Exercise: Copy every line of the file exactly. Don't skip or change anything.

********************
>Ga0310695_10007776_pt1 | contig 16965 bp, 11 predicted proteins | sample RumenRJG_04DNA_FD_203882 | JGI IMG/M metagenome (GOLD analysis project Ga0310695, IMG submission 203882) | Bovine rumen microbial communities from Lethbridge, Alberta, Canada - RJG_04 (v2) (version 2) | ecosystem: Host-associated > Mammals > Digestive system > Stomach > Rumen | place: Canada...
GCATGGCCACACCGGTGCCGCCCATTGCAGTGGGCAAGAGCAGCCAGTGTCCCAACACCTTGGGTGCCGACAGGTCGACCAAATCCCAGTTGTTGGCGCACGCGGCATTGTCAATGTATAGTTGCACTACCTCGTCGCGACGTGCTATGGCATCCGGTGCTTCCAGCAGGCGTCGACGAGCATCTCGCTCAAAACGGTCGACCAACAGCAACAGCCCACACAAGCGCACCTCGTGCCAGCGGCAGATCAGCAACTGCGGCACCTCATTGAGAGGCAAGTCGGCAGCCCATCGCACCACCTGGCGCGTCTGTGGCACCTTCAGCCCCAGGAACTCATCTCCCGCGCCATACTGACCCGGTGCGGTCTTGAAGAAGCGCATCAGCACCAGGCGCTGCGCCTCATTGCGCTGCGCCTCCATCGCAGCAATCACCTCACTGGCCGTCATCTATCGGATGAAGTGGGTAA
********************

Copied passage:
>Ga0310695_10007776_pt1 | contig 16965 bp, 11 predicted proteins | sample RumenRJG_04DNA_FD_203882 | JGI IMG/M metagenome (GOLD analysis project Ga0310695, IMG submission 203882) | Bovine rumen microbial communities from Lethbridge, Alberta, Canada - RJG_04 (v2) (version 2) | ecosystem: Host-associated > Mammals > Digestive system > Stomach > Rumen | place: Canada...
GCATGGCCACACCGGTGCCGCCCATTGCAGTGGGCAAGAGCAGCCAGTGTCCCAACACCTTGGGTGCCGACAGGTCGACCAAATCCCAGTTGTTGGCGCACGCGGCATTGTCAATGTATAGTTGCACTACCTCGTCGCGACGTGCTATGGCATCCGGTGCTTCCAGCAGGCGTCGACGAGCATCTCGCTCAAAACGGTCGACCAACAGCAACAGCCCACACAAGCGCACCTCGTGCCAGCGGCAGATCAGCAACTGCGGCACCTCATTGAGAGGCAAGTCGGCAGCCCATCGCACCACCTGGCGCGTCTGTGGCACCTTCAGCCCCAGGAACTCATCTCCCGCGCCATACTGACCCGGTGCGGTCTTGAAGAAGCGCATCAGCACCAGGCGCTGCGCCTCATTGCGCTGCGCCTCCATCGCAGCAATCACCTCACTGGCCGTCATCTATCGGATGAAGTGGGTAA